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Stem cells from muscle may address diabetes-related circulation problems: study

CHICAGO, Nov. 6 (Xinhua) -- Stem cells taken from muscle tissue (MSCs) could promote better blood flow in patients with diabetes who develop peripheral artery disease (PAD), a painful complication that can require surgery or lead to amputation.

A study of the University of Illinois (UI) found that an injection of the stem cells in mice prompted new blood vessels to grow, improving circulation in the affected tissues and function in the affected limbs.

The stem cells also induced changes in gene expression in the surrounding tissues, prompting the release of factors to reduce inflammation and increase circulation.

The researchers surgically narrowed the femoral artery in one leg of diabetic mice. They injected MSCs taken from the muscles of young mice into the legs of the experimental mice, while the control group got a saline injection.

Then they used noninvasive imaging techniques to monitor blood flow and blood vessel formation in the mice, comparing both the experimental and control groups and the affected and non-affected legs in each mouse.

"We clearly demonstrated the capacity for MSCs to increase angiogenesis, peripheral perfusion and muscle function," said Marni Boppart, UI professor of kinesiology and community health. "We saw that MSCs promoted muscle healing by creating new vessels in the tissue that compensated for restricted blood flow. MSC transplantation provides the opportunity to maximize vessel growth in PAD to maintain or rejuvenate skeletal muscle."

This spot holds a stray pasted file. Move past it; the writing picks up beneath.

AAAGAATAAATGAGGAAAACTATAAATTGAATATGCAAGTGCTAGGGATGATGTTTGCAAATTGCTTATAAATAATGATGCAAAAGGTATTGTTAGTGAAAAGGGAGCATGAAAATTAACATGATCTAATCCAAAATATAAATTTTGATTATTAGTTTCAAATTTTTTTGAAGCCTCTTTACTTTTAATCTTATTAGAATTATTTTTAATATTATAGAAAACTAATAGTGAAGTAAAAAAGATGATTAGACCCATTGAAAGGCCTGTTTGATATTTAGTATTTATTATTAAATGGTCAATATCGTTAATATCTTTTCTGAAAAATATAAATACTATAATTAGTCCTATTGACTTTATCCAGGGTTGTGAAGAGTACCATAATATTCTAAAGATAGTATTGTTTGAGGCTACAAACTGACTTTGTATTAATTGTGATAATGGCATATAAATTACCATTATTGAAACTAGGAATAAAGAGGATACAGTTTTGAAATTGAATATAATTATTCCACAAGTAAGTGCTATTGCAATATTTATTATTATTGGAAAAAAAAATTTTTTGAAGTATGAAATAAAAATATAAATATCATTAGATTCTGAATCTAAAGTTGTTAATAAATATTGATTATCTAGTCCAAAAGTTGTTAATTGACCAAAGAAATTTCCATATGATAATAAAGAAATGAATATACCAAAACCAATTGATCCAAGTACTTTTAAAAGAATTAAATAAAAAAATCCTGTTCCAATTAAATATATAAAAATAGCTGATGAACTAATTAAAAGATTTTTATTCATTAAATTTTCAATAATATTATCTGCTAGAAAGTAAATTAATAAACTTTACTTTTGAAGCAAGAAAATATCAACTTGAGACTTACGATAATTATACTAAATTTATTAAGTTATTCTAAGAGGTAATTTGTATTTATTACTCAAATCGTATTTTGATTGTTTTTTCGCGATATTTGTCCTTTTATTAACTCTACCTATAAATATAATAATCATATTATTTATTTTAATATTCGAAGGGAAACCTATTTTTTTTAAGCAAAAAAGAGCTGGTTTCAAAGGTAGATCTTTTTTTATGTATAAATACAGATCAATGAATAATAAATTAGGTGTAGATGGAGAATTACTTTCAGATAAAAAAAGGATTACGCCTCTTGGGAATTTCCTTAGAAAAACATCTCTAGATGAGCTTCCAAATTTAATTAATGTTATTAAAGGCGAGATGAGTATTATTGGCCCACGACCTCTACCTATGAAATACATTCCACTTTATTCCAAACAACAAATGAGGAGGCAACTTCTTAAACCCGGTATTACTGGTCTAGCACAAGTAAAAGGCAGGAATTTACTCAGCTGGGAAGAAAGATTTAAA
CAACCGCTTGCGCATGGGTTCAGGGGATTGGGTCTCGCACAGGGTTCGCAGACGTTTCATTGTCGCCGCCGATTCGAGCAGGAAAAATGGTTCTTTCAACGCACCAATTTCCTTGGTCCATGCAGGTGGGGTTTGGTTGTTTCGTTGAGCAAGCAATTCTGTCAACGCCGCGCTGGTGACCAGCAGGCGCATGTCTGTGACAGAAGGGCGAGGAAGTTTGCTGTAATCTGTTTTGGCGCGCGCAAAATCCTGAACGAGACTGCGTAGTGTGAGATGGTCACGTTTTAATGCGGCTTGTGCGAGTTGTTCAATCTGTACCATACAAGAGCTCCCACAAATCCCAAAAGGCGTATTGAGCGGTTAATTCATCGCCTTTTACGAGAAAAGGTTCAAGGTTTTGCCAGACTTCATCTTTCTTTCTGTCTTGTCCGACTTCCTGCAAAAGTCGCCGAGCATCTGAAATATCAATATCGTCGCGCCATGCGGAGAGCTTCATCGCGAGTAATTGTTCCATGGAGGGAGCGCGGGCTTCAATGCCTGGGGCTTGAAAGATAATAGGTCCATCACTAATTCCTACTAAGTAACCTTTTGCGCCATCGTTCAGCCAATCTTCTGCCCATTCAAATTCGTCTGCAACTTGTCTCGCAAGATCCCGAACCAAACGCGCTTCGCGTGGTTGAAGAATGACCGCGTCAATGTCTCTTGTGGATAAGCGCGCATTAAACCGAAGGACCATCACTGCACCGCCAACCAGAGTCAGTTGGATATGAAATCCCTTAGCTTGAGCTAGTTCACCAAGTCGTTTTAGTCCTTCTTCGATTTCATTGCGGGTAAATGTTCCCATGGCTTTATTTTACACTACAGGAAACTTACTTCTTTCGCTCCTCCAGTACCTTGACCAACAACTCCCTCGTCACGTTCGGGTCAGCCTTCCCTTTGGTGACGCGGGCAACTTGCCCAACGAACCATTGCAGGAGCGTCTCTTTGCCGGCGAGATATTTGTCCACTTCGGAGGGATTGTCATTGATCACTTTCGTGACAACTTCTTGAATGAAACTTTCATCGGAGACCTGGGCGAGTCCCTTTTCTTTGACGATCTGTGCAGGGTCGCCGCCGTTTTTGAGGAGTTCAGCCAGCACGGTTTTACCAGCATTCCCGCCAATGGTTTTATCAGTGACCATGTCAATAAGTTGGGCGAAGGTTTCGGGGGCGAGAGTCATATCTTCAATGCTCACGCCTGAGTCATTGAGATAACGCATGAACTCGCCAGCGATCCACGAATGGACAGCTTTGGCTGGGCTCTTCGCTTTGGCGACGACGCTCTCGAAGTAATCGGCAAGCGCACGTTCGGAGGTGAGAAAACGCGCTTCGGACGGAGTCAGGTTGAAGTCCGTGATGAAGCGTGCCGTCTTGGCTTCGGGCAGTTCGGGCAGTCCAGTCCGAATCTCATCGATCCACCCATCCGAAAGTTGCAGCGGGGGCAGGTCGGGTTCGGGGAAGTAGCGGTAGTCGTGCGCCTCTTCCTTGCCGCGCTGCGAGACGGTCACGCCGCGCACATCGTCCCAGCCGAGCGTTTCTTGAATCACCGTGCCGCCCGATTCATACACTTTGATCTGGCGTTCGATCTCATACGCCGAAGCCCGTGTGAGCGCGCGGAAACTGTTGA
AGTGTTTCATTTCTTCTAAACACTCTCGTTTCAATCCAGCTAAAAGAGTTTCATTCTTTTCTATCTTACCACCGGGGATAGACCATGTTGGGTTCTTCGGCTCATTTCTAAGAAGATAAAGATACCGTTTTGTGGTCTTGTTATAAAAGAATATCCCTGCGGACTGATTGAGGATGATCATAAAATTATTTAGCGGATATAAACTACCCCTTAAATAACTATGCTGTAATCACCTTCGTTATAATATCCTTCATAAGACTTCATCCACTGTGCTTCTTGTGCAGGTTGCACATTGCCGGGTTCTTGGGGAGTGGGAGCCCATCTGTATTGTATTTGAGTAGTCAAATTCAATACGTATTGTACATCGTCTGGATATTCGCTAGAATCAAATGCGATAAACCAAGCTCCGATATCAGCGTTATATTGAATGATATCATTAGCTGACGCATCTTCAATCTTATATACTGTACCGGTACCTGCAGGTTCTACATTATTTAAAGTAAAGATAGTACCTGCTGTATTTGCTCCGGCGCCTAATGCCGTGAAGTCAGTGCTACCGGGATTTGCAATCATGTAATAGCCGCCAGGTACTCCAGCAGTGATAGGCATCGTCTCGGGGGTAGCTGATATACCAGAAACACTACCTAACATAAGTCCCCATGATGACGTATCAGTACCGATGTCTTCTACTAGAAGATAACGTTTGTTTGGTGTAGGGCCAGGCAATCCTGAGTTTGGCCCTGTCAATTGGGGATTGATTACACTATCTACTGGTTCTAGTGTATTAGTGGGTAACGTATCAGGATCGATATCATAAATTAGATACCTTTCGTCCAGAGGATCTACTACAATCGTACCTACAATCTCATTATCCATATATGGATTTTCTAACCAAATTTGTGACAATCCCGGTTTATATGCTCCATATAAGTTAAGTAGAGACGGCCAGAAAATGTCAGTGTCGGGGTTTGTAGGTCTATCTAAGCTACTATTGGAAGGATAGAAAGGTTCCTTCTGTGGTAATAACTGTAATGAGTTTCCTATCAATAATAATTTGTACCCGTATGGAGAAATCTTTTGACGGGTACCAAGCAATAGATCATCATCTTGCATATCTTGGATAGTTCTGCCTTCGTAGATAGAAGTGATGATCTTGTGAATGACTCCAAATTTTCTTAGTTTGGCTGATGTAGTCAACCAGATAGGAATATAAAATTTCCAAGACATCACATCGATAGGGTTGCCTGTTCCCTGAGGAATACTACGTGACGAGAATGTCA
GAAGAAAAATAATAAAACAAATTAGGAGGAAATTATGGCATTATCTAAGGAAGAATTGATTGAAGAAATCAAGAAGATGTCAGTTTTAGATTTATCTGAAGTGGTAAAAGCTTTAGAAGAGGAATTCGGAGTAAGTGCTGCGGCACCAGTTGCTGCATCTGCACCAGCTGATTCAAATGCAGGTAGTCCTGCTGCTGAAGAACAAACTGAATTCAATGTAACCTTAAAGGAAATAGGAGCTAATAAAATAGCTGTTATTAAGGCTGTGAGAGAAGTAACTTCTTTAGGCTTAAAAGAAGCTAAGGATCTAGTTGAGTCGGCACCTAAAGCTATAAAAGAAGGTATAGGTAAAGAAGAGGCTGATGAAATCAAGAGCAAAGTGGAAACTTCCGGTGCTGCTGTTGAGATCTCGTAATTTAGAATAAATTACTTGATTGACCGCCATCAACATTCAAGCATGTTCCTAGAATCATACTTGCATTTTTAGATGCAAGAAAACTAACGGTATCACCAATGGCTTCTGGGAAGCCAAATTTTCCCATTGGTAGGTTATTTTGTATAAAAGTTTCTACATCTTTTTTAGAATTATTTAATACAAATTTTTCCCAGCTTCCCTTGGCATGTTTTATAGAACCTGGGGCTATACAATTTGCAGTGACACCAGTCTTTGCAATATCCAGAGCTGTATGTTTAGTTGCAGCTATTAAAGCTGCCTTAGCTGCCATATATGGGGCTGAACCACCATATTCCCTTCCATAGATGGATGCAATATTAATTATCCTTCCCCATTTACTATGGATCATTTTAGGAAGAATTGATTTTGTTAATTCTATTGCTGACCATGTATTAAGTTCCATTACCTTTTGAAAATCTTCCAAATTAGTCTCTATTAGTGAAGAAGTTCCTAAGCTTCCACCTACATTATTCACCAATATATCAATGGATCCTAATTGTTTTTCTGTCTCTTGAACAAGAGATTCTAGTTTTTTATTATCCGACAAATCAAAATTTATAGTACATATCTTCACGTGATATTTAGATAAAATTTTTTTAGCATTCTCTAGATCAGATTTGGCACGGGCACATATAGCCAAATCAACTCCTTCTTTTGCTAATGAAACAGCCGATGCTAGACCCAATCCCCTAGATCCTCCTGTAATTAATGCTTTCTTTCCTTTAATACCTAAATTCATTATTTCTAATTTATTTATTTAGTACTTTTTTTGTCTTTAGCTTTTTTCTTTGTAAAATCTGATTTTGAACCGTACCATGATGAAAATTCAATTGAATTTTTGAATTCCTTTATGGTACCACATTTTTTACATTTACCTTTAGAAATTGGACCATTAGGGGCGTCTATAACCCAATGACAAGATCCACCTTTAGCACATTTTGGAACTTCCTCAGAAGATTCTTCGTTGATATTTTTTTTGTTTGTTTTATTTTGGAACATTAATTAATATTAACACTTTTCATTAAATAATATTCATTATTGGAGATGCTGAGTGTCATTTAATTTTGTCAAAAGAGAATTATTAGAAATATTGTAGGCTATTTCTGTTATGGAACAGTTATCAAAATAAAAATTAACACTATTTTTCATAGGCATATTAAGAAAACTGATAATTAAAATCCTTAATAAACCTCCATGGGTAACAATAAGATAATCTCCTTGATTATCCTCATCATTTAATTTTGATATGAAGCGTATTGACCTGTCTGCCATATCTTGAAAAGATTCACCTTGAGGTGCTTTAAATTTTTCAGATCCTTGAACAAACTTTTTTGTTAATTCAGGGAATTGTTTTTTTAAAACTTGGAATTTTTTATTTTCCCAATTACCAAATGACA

The researchers also performed an analysis of gene expression within the tissue and found that, in mice given the stem cell injections, the gene expression in the leg with PAD was close to that of the unaffected leg.

They also found that compared with the mice that did not get the stem cells, there were genes activated to combat some of the diabetic complications, for example, genes associated with inflammation were repressed.

"Our results suggest that stem cell treatment could be used for those patients at severe stages of PAD who cannot exercise," said study leader Wawrzyniec Lawrence Dobrucki, UI professor of bioengineering and of medicine. "Stem cell treatment could help bring them to the level where they can start exercising, or it could save an extremity before it needs amputation."

In the next step, the researchers are hoping to identify subpopulations of MSCs that demonstrate the most potential to treat PAD, as well as optimizing the conditions to isolate these rare cells from human fat tissue and skeletal muscle. They are also studying how long the MSCs stay active after injection, and what kind of immune response they may trigger.

PAD is very common in diabetic patients, and if left untreated, it often leads to foot ulcerations and limb amputations. Treatment options for PAD are few.

The study has been published in the journal Theranostics, which focuses on the integration of therapeutics and diagnostics.


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